The class narrative gained currency at the turn of the decade with the lonely wife singing “Na Jao Saiyyan Chudake Baiyan” in Sahib, Biwi Aur Ghulam (1962), signifying the forbidden nature of love and longing between an aristocrat’s wife and a lowly servant. Waheeda Rahman’s character Rosie – the daughter of a courtesan – in Guide (1965) comes into her own as she dances to the stupendous vocal rendition of “Kaaton Se Kheench Ke Yeh Aanchal”, tied down as she was by her tumultuous relationship with a patrician archeologist. Based on the theme of equitable distribution of wealth and positing the rebellious bandit as a crusader for equality, Jis Desh Mein Ganga Behti Hai (1960) hinges on two songs that cement the complex narrative of resistance and social justice – “Hoton Pe Sachai Rehti Hai”, which resonates with the same post-colonial logic of building a socially just nation as Naya Daur and Hum Hindustani and “Aa Ab Laut Chalein”, replete with references to loyalty to the nation as well as entitlement to the fruits of a just society. In 1964, songs from Dosti – a cinematic appraisal of the plight of the subaltern in a nascent democracy – “Jane Waalon Zara” and “Chahunga Main Tujhe Saanjh Savere” soulfully presented the glimpse of a society in perpetual transition increasingly leaning towards narcissistic materialism. The legend of socialist revolutionary Bhagat Singh was brought to life for the first time in 1965 in Shaheed, helped immensely by the popularity of the songs dotting its narrative landscape – from “Aye Watan”, “Aye Watan to Sarfaroshi Ki Tamanna”, and “Mera Rang De Basanti Chola”, Mohammad Rafi and Mahendra Kapoor’s breathtaking vocals brought to life Ram Prasad Bismil’s revolutionary poetry.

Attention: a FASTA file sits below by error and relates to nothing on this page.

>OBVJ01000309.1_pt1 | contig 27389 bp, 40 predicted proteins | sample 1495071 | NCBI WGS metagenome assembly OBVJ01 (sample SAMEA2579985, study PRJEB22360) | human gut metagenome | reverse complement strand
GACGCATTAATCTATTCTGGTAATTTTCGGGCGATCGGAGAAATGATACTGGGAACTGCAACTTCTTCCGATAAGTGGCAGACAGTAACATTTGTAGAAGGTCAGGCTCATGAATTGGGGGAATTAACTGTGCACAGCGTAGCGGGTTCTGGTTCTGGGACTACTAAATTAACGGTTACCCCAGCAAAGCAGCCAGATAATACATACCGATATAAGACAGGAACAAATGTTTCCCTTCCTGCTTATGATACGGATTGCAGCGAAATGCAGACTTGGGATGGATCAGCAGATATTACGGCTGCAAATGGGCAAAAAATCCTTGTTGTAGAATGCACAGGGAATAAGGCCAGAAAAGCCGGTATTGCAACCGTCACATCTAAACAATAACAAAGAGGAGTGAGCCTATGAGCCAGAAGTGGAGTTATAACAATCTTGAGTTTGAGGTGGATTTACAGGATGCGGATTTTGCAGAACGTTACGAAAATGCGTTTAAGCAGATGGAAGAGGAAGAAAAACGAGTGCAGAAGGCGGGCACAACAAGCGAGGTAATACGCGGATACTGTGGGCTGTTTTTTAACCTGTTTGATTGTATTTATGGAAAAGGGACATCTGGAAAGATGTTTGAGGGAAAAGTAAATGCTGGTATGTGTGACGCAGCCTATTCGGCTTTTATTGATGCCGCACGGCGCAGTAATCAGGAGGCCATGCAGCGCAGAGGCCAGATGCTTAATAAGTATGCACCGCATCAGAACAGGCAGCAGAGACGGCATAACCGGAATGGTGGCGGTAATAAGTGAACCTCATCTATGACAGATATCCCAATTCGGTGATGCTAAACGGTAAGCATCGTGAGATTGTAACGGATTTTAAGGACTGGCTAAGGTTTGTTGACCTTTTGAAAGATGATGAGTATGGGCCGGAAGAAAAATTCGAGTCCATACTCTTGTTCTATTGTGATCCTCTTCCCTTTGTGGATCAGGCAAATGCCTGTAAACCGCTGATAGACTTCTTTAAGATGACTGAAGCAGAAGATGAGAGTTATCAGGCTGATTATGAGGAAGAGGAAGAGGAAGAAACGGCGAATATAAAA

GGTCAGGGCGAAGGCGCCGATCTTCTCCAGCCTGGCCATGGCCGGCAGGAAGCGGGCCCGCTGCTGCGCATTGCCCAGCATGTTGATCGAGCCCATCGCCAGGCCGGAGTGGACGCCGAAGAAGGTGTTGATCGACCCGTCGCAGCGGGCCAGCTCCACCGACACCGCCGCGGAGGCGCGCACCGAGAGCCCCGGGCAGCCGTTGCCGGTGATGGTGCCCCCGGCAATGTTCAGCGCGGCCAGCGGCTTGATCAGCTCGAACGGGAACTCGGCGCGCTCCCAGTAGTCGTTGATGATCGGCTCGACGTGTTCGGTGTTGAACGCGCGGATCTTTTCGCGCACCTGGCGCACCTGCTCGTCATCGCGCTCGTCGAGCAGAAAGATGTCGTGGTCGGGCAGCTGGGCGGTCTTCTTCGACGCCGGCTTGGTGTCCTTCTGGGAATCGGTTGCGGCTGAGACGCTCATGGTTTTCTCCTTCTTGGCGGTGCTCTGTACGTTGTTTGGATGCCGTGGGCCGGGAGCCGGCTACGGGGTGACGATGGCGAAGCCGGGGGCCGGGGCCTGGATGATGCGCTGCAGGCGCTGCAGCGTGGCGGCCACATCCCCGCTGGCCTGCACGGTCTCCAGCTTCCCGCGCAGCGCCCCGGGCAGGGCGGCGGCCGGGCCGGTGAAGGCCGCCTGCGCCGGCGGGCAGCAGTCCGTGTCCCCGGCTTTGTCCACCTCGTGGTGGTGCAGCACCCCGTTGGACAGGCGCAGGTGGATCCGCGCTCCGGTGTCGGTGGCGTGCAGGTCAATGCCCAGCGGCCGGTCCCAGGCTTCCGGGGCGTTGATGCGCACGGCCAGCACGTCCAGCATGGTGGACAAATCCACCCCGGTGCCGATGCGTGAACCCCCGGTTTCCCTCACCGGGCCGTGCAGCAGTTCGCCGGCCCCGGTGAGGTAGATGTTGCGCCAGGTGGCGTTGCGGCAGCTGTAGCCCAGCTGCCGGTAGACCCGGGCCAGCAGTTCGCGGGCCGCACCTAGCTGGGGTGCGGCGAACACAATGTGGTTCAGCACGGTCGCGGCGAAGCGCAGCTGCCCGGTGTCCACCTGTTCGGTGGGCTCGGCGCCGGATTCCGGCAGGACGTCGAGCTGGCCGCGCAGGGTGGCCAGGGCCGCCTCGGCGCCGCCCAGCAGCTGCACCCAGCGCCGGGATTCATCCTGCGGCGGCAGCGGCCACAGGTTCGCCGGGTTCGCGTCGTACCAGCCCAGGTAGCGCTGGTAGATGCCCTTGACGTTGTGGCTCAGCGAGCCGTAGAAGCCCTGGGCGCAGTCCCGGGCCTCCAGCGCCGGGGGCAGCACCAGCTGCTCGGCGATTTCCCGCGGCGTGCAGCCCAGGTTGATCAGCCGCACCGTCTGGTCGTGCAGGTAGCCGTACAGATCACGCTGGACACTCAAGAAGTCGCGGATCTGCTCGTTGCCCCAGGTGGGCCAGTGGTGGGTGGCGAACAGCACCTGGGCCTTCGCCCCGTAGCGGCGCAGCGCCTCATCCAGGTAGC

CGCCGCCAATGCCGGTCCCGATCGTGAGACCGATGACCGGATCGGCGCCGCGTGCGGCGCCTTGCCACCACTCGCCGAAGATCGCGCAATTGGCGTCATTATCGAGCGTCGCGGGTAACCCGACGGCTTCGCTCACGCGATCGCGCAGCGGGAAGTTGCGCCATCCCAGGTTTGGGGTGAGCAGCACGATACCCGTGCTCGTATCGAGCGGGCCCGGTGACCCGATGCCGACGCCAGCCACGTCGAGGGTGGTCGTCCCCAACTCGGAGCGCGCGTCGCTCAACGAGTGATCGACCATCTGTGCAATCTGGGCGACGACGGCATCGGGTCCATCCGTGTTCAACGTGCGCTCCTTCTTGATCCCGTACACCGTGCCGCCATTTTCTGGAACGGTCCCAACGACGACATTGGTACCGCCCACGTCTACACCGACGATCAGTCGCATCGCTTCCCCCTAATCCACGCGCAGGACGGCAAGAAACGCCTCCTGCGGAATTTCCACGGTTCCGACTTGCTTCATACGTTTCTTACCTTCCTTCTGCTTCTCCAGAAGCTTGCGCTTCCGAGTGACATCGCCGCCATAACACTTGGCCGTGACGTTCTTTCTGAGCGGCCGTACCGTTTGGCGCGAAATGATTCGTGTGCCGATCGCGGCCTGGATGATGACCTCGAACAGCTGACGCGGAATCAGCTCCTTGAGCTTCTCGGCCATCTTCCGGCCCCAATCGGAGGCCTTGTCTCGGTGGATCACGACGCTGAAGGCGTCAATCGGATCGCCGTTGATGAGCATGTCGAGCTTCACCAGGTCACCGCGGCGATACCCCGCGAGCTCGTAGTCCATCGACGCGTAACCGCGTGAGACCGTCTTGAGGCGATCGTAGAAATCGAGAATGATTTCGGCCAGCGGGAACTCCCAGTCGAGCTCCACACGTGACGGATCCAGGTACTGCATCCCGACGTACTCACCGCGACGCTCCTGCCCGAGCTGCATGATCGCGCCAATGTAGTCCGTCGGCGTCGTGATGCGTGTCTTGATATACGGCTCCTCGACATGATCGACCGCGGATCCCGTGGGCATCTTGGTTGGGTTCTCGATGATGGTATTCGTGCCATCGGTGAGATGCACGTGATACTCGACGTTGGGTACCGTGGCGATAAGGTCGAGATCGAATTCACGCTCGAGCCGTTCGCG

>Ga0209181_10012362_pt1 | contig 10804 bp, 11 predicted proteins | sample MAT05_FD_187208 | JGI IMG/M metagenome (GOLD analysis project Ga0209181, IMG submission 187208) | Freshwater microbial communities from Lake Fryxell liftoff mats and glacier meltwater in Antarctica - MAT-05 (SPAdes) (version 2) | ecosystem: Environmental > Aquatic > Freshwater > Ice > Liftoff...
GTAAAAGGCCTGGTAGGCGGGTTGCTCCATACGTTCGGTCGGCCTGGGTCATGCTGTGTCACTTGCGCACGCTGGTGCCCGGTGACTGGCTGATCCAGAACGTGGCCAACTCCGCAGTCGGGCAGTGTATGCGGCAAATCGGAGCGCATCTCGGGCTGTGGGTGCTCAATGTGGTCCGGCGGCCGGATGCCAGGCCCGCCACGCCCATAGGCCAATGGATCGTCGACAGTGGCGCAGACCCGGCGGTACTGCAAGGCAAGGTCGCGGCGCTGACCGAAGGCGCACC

Although a number of films had been produced in the 1960s in colour, the 1970s could be described as the first decade of the colour medium in Hindi cinema. Accompanying the dawn of colour, however, was an embryonic sense of general despondency in politics – the Nehruvian era had come to an end and with it the raucous positivity and enthusiasm for nation-building. India had badly lost a war with China and the post-colonial power structures were beginning to gain ground and solidify. More than ever, this was an era where the creative impulse of the previous decades needed to be kept alive, accomplished to some extent as Amar, Akbar and Anthony sang “Anhoni Ko Honi Kar De, Honi Ko Anhoni” (Amar, Akbar, Anthony, 1975) picturized on the leading men of the day – Amitabh Bachchan, Rishi Kapoor and Vinod Khanna – the narrative instituting the Hindu, Muslim and Christian as the main stakeholders in a developing nation. Sholay’s (1975) role as a national allegory has been well documented. The sensuous Helen dancing to the tunes of “Mehbooba, Mehbooba” creates a visual image of a mobilized usurper indulging in the very lifestyle he abhorred and which led him to pick up arms. Reminiscent of the rebellious bandits of “Aa Ab Laut Chalein”, Gabbar Singh represents a challenge to the feudal social order, while the “Yeh Dosti Hum Nahi Chhodenge” boys – Jai and Veeru – are the subaltern hirelings of a waning class of zamindars resisting the onset of social transformation.